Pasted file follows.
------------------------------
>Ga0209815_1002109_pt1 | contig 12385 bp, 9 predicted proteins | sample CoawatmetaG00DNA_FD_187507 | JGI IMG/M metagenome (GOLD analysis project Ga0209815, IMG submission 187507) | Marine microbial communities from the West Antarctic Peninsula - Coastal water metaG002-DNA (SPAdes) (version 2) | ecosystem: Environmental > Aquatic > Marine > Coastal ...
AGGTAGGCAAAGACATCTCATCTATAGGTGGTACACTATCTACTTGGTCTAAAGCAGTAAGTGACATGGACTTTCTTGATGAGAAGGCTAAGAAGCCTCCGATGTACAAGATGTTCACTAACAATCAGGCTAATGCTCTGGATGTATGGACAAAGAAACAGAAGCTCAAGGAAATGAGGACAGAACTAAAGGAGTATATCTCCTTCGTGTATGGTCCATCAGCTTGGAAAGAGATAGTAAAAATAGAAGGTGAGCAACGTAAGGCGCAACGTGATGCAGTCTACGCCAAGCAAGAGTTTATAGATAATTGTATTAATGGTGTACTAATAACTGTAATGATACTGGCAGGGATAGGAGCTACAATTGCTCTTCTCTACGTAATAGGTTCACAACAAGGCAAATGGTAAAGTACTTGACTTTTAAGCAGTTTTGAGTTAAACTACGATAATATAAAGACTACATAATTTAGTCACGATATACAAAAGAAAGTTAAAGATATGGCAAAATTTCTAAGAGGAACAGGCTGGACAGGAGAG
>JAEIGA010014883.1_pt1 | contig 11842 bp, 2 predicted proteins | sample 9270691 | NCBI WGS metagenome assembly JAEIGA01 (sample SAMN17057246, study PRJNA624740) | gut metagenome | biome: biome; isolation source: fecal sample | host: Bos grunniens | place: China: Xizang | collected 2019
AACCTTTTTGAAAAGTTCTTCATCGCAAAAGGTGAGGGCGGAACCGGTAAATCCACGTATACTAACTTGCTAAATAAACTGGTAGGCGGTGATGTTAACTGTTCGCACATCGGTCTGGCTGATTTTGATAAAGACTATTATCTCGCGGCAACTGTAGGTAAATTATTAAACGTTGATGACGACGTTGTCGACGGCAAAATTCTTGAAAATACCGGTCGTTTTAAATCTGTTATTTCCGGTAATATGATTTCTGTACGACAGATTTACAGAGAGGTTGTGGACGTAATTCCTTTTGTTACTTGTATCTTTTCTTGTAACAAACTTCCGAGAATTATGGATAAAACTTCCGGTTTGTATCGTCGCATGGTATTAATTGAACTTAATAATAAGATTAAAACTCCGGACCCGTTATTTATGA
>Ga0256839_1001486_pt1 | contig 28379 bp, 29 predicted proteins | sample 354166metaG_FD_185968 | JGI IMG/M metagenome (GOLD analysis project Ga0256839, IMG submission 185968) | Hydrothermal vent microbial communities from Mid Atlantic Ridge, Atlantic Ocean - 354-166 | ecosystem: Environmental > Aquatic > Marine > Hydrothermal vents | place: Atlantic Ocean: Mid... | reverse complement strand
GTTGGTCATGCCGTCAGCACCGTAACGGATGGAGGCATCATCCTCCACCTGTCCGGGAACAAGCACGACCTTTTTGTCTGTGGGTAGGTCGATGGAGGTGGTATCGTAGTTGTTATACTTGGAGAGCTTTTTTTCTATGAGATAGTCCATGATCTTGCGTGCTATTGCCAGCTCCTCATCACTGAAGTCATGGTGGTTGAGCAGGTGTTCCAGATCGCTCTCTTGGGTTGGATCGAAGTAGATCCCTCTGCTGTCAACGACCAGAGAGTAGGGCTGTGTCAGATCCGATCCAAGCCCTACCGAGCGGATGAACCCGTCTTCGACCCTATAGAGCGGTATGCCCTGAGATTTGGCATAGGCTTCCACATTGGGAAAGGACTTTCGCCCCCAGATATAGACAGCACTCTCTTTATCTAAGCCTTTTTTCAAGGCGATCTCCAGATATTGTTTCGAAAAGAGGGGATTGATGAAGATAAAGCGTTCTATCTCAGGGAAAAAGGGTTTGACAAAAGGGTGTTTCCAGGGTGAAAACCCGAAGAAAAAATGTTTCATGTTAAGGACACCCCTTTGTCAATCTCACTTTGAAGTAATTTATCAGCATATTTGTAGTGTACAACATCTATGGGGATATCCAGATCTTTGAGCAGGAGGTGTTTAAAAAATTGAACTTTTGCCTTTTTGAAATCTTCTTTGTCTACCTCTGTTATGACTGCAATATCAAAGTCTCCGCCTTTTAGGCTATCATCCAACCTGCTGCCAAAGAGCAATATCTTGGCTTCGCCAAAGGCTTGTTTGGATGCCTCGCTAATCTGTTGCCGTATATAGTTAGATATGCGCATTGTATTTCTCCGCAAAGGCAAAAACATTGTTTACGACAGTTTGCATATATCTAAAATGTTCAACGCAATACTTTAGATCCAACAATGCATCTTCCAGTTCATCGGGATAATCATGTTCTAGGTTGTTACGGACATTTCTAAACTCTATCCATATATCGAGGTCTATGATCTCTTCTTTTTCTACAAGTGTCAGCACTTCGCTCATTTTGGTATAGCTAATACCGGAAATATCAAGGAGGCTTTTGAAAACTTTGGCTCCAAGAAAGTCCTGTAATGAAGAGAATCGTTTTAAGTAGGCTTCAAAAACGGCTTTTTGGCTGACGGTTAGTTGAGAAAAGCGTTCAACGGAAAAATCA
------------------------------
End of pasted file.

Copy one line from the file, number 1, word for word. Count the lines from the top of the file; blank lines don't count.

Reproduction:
>Ga0209815_1002109_pt1 | contig 12385 bp, 9 predicted proteins | sample CoawatmetaG00DNA_FD_187507 | JGI IMG/M metagenome (GOLD analysis project Ga0209815, IMG submission 187507) | Marine microbial communities from the West Antarctic Peninsula - Coastal water metaG002-DNA (SPAdes) (version 2) | ecosystem: Environmental > Aquatic > Marine > Coastal ...